Background: Sepsis patients may die either from an overwhelming systemic immune response and/or from an immunoparalysis-associated lack of anti-bacterial immune defence. We hypothesized that bacterial superantigen-activated T cells may be prevented from contribution into anti-bacterial response due to the inhibition of their effector functions by the hypoxia inducible transcription factor (HIF-1alpha) in inflamed and hypoxic areas.
Methodology/principal findings: Using the Cre-lox-P-system we generated mice with a T-cell targeted deletion of the HIF-1alpha gene and analysed them in an in vivo model of bacterial sepsis. We show that deletion of the HIF-1alpha gene leads to higher levels of pro-inflammatory cytokines, stronger anti-bacterial effects and much better survival of mice. These effects can be at least partially explained by significantly increased NF-kappaB activation in TCR activated HIF-1 alpha deficient T cells.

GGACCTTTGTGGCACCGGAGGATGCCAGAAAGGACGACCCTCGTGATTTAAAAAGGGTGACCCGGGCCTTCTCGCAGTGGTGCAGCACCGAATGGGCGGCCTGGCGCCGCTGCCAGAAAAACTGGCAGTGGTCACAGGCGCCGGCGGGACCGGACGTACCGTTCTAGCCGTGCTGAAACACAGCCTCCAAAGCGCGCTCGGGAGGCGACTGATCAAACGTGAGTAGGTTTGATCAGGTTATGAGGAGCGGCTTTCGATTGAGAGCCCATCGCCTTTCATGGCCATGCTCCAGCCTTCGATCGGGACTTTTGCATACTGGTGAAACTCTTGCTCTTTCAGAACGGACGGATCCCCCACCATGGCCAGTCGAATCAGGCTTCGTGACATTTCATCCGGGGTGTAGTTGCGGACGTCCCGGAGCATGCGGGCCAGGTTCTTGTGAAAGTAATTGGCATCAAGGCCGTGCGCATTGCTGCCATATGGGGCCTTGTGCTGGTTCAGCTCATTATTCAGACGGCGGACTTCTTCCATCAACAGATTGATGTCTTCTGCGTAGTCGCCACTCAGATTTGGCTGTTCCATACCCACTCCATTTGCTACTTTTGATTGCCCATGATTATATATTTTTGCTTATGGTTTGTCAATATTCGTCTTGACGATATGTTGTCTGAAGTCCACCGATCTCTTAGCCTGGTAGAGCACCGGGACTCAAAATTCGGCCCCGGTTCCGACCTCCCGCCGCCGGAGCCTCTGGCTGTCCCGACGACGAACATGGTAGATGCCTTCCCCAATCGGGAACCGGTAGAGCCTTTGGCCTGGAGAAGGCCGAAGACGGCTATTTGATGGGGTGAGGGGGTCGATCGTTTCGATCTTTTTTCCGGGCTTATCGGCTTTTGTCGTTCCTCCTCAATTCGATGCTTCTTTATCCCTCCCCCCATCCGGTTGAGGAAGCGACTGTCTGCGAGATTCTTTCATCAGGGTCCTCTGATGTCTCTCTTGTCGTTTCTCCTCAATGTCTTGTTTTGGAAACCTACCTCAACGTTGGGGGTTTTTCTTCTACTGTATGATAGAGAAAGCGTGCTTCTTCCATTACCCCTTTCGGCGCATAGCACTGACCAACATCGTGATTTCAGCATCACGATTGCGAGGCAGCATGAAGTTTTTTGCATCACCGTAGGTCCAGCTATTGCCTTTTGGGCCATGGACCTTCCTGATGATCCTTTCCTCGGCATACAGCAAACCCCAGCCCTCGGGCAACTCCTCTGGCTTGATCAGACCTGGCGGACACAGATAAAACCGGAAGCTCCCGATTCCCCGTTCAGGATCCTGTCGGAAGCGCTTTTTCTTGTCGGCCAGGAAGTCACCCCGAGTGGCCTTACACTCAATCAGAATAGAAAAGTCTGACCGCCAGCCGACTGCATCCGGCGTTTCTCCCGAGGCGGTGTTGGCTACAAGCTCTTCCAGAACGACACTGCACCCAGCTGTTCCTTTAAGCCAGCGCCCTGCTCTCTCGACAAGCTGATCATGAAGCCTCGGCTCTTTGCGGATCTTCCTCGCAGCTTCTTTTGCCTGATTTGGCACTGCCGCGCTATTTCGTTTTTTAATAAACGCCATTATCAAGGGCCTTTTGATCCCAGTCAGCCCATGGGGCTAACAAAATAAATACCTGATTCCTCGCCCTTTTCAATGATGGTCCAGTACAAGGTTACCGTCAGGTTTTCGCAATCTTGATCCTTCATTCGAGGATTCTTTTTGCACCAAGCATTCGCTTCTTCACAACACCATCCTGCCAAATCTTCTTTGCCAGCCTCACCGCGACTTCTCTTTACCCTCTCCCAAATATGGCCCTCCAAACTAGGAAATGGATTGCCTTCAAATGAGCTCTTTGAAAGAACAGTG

Conclusions/significance: T cells can be recruited to powerfully contribute to anti-bacterial response if they are relieved from inhibition by HIF-1alpha in inflamed and hypoxic areas. Our experiments uncovered the before unappreciated reserve of anti-bacterial capacity of T cells and suggest novel therapeutic anti-pathogen strategies based on targeted deletion or inhibition of HIF-1 alpha in T cells.